New Delhi, Dec 23 (EFE).- Indian authorities said Thursday that they have already vaccinated more than 60 percent of the eligible population against the coronavirus, in a campaign initially affected by shortage of doses.
“Accomplishing more new feats! Congratulations India. Aided by public participation & dedicated efforts of our health workers, over 60% of the eligible population fully vaccinated now,” Health Minister Mansukh Mandaviya tweeted.
According to the latest official data, this country of 1.35 billion inhabitants has administered a total of 1.396 billion doses against Covid-19.
Some 564 million out of the 950 million eligible adults have received both doses of the vaccine.
So far, India has not rolled out booster shots after the second dose, unlike several other countries.
However, several opposition leaders and heads of state governments in recent days have urged the federal authorities start booster shots, especially amid fears of the spread of the omicron variant in the country.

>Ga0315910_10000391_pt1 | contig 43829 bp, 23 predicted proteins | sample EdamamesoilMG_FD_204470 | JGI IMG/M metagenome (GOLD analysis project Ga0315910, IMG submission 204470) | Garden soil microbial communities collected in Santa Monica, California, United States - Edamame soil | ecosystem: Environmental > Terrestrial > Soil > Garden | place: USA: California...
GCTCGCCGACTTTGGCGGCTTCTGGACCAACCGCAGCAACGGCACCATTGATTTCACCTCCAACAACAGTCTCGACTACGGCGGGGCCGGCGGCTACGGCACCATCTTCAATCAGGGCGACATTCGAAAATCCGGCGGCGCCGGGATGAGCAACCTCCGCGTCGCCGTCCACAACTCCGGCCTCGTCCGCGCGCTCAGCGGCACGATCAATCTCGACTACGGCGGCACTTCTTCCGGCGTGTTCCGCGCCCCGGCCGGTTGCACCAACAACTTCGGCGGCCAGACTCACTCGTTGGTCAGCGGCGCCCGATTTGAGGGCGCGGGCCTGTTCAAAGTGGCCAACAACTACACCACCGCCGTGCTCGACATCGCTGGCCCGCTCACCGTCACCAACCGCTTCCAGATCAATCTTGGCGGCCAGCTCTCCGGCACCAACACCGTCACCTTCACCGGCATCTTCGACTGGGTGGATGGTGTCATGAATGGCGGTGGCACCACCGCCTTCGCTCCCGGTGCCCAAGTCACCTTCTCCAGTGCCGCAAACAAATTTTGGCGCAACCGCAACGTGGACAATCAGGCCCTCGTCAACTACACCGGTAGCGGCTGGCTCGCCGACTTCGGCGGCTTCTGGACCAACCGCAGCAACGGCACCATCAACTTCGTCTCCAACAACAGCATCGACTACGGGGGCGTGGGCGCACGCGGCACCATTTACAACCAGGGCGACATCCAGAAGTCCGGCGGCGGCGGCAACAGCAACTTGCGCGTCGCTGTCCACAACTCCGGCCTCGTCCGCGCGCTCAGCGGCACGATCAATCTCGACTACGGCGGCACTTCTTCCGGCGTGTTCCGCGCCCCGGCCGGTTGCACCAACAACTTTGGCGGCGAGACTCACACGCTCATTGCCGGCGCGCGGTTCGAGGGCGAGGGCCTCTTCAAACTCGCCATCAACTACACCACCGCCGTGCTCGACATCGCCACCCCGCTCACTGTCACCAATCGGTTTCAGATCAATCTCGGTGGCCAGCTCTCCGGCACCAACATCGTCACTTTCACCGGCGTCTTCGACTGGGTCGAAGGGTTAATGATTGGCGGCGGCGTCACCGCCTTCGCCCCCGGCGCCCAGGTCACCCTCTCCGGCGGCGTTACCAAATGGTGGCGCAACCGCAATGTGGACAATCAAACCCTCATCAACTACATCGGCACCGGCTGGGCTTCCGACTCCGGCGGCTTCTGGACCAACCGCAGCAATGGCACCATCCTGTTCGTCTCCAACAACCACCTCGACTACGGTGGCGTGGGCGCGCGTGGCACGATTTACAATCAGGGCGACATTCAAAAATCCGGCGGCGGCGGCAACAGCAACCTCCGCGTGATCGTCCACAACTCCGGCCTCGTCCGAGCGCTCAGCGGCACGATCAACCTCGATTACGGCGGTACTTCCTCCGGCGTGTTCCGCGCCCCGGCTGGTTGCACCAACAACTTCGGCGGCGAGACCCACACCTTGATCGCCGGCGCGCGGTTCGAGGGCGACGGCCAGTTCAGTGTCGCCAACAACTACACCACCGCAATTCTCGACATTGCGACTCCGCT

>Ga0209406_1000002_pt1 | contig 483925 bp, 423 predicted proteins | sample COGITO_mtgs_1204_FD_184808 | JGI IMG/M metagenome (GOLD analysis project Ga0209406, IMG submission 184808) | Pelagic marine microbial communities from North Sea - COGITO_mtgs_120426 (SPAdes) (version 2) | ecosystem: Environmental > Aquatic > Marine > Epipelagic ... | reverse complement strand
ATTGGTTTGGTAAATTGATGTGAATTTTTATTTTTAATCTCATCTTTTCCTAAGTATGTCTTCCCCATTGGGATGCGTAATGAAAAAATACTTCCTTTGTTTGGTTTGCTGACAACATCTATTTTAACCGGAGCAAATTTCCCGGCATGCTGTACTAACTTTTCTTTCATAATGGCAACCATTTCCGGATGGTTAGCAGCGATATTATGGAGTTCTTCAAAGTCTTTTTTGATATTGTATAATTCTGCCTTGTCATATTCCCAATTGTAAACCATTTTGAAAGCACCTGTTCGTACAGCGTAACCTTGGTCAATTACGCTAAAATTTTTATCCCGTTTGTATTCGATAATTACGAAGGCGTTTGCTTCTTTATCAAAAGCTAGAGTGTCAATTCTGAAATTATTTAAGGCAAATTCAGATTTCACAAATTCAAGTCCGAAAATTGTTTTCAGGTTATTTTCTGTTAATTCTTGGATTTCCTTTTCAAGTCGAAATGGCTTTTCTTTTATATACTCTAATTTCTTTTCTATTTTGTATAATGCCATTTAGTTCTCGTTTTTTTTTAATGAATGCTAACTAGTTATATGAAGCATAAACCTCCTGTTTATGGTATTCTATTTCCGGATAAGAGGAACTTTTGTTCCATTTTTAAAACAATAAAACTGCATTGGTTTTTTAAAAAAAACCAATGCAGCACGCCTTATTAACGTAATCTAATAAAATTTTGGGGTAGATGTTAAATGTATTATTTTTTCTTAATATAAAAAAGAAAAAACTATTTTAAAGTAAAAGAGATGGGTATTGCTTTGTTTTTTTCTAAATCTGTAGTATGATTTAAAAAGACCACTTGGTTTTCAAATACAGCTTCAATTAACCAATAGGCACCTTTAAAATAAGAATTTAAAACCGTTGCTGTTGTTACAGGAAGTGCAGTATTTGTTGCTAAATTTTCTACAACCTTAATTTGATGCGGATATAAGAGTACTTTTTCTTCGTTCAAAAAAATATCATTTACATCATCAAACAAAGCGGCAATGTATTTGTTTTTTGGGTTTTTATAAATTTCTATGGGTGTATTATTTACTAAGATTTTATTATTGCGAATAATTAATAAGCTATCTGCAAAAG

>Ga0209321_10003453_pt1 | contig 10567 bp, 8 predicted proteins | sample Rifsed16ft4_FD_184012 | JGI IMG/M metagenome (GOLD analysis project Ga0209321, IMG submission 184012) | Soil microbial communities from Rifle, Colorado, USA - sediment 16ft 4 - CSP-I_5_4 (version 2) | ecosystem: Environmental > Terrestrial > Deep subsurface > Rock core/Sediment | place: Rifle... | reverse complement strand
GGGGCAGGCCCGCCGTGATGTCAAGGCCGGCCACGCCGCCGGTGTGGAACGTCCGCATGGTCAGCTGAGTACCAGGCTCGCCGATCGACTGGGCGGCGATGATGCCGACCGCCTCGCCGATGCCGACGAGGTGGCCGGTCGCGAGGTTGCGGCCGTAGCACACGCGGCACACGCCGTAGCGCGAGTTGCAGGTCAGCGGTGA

“Majority of our population is still not vaccinated. When will GOI (Government of India) begin booster shots?” leader of the opposition Congress Party, Rahul Gandhi, tweeted Wednesday.
On Monday, New Delhi Chief Minister Arvind Kejriwal also called on Indian authorities start administering booster doses.
India recorded 7,495 coronavirus infections in the last 24 hours on Thursday, bringing the total number of cases since the onset of the pandemic to 34.7 million, according to data from the Ministry of Health.
Official figures show that 478,759 people have died in the country from Covid-19, with 434 deaths in the last 24 hours.
These numbers are in stark contrast with those recorded in May, when India became the global epicenter of the coronavirus and recorded more than 400,000 infections and 4,000 deaths daily, unleashing a crisis across the country.
However, the spread of the omicron variant, with 236 confirmed infections throughout the country since the first case was detected on Dec.2, has caused concern among the authorities and experts. EFE